UPDATE: Uganda Reportedly Drops Death Penalty, Life Imprisonment from Anti-Gay Legislation

Uganda’s minister of ethics and integrity James Nsaba Buturo announced on Wednesday that proposed anti-gay legislation in the country will no longer call for the execution or life-imprisonment of gay men. To read about Uganda’s anti-gay bill, click here. Buturo told Bloomberg that the legislation will instead prescribe a more “refined set of punishments,” though what exactly that entails is unclear. Buturo also alluded to so-called ‘reparative therapy’ which the government will promote to “attract errant people to acceptable sexual orientation.” However, The American Psychological Association denounced the “treatment” of homosexuality in a 2009 report and noted that the APA “concludes that there is insufficient evidence to support the use of psychological interventions to change sexual orientation” and that “distress and depression were exacerbated” in some individuals who undergo so-called ‘reparative therapy’. Numerous other medical, psychiatric, and psychological organizations have also condemned the practice. MSNBC’s Rachel Maddow recently lambasted author and so-called ‘ex-gay’ advocate Richard Cohen on her program The Rachel Maddow Show after it came to light that Cohen’s book Coming Out Straight has been used to justify Uganda’s anti-gay legislative efforts:
Your teaching and your activism have been used for a political purpose which is to promote this bill... You have told them, particularly in your book, Coming Out Straight, which I understood you donated multiple copies of to this organization that’s promoting this bill. You’re telling them exactly what they need to hear in order to justify the ‘kill the gays’ bill.
The American Evangelical Christian minister Rick Warren had also been sharply criticized recently for his reported link to anti-gay Ugandan legislators. Warren had remained silent on the issue, but finally released a video statement on Thursday in which he addresses Ugandan pastors and states that he “completely oppose[s] and vigorously condemn[s] the bill.” Warren goes on to say the “terrible bill” is “unjust, it’s extreme, and it’s un-Christian.” But The Huffington Post published an article on Friday that exposed the efforts by some conservative Christian leaders, including Warren, to advance anti-LGBT sentiments throughout Africa and specifically in “more authoritarian countries,” like Uganda:
[Rick] Warren is especially influential on the continent, enjoying close ties to African religious and political leaders. They quote him to justify discrimination against LGBT people, and to support their challenge to U.S. mainline Protestants liberalizing their policies around gay ordination. "Homosexuality is not a natural way of life and thus not a human right," Warren said during a March-April 2008 visit with African religious and political leaders in Rwanda, Uganda, and Kenya. That quote has reverberated ever since.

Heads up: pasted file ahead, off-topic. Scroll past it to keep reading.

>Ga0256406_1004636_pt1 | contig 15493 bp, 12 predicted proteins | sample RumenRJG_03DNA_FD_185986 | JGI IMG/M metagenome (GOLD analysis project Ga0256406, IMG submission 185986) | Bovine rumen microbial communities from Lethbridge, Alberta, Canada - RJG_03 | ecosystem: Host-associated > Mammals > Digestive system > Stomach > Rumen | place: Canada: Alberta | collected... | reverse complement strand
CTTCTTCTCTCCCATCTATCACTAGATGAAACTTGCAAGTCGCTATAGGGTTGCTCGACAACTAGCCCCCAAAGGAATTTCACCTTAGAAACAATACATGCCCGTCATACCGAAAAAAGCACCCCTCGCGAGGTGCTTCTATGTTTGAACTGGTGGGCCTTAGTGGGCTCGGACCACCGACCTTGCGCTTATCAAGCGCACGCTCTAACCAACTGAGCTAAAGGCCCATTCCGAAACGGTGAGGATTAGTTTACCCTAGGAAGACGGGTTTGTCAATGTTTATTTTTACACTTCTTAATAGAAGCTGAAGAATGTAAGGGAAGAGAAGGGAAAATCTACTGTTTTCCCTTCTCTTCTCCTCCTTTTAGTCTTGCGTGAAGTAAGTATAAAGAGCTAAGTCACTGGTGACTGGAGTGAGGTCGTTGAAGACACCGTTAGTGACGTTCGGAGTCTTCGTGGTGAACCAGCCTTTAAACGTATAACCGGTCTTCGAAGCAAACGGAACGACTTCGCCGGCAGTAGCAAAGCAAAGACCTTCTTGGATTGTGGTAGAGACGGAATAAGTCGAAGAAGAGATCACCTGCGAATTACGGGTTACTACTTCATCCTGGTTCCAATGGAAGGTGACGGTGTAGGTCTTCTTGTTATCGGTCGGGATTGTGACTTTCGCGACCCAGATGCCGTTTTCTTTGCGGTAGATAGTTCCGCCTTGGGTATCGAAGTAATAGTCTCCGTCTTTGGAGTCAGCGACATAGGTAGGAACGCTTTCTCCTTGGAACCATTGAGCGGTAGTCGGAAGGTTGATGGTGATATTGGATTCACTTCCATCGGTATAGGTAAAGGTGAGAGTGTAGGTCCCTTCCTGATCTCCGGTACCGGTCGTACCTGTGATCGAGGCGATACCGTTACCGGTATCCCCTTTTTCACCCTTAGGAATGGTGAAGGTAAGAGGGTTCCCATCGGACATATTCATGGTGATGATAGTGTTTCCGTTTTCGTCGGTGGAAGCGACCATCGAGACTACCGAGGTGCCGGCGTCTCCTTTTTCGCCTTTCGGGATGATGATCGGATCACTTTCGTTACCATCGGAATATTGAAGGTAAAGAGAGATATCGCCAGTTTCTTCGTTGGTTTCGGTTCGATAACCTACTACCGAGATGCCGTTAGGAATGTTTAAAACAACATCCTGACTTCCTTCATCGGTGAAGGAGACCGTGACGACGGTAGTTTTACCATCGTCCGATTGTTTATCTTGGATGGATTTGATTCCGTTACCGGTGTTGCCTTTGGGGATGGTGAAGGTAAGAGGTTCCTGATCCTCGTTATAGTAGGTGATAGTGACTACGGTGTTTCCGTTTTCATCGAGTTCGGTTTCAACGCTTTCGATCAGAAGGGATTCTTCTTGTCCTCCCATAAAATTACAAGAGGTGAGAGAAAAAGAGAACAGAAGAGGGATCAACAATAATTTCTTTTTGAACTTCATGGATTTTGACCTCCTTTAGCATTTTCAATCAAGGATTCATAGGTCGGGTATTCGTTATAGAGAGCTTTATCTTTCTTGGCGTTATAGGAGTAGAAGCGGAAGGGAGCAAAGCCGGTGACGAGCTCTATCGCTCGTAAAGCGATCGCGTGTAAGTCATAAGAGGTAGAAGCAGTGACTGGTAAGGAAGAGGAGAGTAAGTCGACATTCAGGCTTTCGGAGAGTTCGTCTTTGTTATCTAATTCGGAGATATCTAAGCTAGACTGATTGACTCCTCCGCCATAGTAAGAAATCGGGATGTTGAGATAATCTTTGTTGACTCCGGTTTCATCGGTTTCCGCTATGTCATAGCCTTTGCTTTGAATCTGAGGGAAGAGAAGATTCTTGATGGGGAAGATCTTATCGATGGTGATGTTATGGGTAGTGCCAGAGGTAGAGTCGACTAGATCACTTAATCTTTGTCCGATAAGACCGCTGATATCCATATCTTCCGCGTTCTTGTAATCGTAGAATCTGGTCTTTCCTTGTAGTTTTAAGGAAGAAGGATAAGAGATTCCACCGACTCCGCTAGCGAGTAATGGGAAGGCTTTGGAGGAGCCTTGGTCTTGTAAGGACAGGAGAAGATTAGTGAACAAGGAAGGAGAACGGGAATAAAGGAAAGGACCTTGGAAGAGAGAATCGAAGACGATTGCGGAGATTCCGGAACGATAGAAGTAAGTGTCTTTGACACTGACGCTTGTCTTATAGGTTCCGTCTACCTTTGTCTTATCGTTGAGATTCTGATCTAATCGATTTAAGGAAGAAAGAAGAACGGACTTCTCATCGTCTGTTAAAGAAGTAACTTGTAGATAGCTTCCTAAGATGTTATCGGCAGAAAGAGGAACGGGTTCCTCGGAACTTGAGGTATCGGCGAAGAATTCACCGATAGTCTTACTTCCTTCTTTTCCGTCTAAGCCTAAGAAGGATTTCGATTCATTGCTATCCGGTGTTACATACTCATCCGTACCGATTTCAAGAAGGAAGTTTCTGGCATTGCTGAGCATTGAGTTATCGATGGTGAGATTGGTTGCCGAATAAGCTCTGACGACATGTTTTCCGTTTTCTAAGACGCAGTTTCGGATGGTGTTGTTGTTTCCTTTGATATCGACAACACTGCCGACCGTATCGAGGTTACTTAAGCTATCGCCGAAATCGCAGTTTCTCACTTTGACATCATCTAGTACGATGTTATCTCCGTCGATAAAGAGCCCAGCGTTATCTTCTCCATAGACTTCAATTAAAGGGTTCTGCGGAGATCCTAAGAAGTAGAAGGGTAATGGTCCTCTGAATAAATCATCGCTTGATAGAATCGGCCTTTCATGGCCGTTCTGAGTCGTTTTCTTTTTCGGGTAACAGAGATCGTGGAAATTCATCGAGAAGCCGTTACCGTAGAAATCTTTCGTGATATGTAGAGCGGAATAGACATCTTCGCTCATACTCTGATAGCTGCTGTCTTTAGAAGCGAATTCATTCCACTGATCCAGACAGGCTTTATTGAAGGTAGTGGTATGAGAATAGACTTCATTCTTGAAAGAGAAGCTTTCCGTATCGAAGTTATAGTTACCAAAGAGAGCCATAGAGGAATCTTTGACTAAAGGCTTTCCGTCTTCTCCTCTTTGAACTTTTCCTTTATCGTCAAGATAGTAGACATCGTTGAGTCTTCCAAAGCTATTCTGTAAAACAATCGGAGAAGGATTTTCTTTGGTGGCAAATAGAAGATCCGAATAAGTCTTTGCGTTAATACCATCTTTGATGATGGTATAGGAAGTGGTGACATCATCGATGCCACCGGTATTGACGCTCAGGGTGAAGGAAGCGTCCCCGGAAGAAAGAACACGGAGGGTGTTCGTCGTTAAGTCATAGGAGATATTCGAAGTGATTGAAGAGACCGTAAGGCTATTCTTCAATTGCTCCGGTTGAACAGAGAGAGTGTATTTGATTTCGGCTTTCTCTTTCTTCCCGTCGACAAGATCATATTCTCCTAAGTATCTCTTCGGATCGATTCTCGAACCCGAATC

It is important to note, however, that other faith leaders have taken a strong stand against the Ugandan legislation. For example, hundreds of faith leaders signed onto a letter from the Unitarian Universalist United Nations office that urged Uganda Minister of Ethics and Integrity Buturo to oppose the Anti-Homosexuality Bill of 2009 and end discrimination directed toward LGBT people. Also, the group Faith In Public Life organized prominent Catholic and Protestant leaders to sign a statement that condemned the vicious legislation in Uganda:
Our Christian faith recognizes violence, harassment and unjust treatment of any human being as a betrayal of Jesus' commandment to love our neighbors as ourselves. As followers of the teachings of Christ, we must express profound dismay at a bill currently before the Parliament in Uganda…
Regardless of the diverse theological views of our religious traditions regarding the morality of homosexuality, in our churches, communities and families, we seek to embrace our gay and lesbian brothers and sisters as God's children worthy of respect and love. Yet we are painfully aware that in our country gays and lesbians still face hostility and violence. We recognize that such treatment degrades the human family, threatens the common good and defies the teachings of our Lord -- wherever it occurs.
GLAAD continues to urge mainstream media to shine a light on the horrific anti-gay legislation that is currently pending in Uganda and expose the potentially lethal injustices that gay and lesbian Ugandans could face simply by being who they are. Updates will be provided on GLAADblog.org as they become available.